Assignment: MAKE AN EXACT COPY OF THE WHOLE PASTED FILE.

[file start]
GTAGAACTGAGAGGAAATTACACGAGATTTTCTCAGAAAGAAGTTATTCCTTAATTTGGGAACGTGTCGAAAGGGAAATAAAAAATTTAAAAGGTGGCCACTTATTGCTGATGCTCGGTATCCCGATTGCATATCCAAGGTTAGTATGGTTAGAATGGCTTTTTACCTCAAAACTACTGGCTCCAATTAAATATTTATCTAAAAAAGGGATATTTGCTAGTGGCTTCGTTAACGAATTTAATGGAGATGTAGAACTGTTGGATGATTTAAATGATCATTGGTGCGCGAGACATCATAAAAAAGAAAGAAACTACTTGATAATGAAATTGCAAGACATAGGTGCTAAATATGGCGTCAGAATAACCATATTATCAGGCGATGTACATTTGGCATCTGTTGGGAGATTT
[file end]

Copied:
GTAGAACTGAGAGGAAATTACACGAGATTTTCTCAGAAAGAAGTTATTCCTTAATTTGGGAACGTGTCGAAAGGGAAATAAAAAATTTAAAAGGTGGCCACTTATTGCTGATGCTCGGTATCCCGATTGCATATCCAAGGTTAGTATGGTTAGAATGGCTTTTTACCTCAAAACTACTGGCTCCAATTAAATATTTATCTAAAAAAGGGATATTTGCTAGTGGCTTCGTTAACGAATTTAATGGAGATGTAGAACTGTTGGATGATTTAAATGATCATTGGTGCGCGAGACATCATAAAAAAGAAAGAAACTACTTGATAATGAAATTGCAAGACATAGGTGCTAAATATGGCGTCAGAATAACCATATTATCAGGCGATGTACATTTGGCATCTGTTGGGAGATTT